This approach is being integrated into all climate and energy research at ASU. This work will contribute substantially to the understanding of human behaviors, motivations, and decision-making, both individually and collaboratively. This research aims to catalyze the rapid social transitions needed to address global energy transitions and climate change.

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How ‘Cli-Fi’ Promotes Sustainable Awareness

LightWorks News Environmental Humanities

April 28, 2015

Clifi1Can a story trigger social movement? What is the role of imagination in society’s’ response to climate change? On April 2, ASU‘s Manjana Milkoreit moderated a panel event sponsored by ASU’s Imagination and Climate Futures Initiative (ICF) titled “Climate Fiction: Science, Stories, or Seeds of Transformation”. The panelists included LightWorks affiliates Joni Adamson, Sydney Lines, and Clark Miller, who examined the roots of the emerging “cli-fi” literary genre and its impact beyond simply telling stories.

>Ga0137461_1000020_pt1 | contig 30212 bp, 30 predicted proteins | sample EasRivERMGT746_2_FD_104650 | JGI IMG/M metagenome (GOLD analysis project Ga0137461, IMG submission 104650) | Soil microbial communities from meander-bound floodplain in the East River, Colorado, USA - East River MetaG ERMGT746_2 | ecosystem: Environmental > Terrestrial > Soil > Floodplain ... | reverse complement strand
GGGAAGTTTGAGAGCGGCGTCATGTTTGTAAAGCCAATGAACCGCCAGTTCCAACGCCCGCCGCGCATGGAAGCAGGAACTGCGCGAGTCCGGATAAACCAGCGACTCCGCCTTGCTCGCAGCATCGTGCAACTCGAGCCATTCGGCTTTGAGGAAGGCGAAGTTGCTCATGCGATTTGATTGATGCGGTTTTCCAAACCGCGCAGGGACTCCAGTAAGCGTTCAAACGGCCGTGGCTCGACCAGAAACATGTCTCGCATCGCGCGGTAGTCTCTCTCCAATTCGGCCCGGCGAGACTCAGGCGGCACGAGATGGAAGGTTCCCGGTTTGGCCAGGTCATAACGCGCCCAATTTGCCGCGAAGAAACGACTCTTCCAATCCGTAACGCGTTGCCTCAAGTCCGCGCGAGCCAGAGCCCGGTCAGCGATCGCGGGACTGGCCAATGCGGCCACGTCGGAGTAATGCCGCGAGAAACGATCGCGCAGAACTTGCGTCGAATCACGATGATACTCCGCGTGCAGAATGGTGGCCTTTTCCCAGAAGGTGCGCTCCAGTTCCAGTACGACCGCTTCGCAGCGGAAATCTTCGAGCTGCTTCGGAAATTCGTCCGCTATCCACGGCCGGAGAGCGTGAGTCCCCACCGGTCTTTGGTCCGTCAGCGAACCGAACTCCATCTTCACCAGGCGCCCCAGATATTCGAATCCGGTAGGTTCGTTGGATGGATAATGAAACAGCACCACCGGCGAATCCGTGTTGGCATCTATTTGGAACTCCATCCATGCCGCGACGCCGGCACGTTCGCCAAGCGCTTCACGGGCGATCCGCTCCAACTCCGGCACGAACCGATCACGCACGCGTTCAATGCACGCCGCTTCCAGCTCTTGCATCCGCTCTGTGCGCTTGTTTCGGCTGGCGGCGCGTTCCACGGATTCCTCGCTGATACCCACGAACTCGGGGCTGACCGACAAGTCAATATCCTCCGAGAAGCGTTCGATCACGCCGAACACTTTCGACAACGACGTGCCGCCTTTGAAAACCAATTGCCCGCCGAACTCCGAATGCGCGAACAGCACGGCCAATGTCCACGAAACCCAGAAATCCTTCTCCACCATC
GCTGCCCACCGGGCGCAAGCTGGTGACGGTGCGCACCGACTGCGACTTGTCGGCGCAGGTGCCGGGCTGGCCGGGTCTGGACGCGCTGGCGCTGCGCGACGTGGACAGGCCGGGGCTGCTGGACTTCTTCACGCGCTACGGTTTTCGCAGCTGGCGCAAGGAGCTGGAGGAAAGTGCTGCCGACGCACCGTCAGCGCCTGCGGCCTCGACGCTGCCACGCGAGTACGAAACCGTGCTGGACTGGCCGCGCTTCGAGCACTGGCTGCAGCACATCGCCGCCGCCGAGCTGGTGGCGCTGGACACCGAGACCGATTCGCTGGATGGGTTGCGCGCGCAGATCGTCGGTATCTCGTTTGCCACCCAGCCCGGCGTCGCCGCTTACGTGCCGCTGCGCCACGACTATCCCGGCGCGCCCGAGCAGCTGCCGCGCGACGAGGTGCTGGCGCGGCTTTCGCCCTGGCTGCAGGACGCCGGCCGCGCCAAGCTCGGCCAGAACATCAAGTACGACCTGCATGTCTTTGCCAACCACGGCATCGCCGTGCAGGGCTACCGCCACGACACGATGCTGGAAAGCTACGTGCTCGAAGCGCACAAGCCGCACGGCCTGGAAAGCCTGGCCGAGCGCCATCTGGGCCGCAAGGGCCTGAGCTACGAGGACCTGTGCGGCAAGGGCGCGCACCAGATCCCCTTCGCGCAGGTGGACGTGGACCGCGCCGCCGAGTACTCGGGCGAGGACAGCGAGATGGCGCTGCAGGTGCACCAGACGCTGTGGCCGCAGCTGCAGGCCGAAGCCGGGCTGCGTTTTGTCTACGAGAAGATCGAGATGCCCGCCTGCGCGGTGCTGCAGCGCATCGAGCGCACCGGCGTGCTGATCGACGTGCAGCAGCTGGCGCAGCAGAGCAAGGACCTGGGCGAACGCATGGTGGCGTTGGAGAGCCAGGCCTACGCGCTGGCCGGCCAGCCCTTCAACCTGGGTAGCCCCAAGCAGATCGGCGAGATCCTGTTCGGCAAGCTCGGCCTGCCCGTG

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Connecting the Humanities and Sustainability: An Interview with Joni Adamson

LightWorks News Environmental Humanities

February 17, 2015

HumanitiesJoni1Joni Adamson likes to call herself a “Jill of all trades.” Adamson, a professor of English and Environmental Humanities in the College of Liberal Arts and Sciences (CLAS) and a Senior Sustainability Scholar at the Julie Ann Wrigley Global Institute of Sustainability at ASU, has developed an impressive repertoire of research interests including but not limited to: environmental humanities, environmental literature and film, Sonoran Desert ecosystems and cultures, global indigenous studies, food sovereignty, and critical plant studies.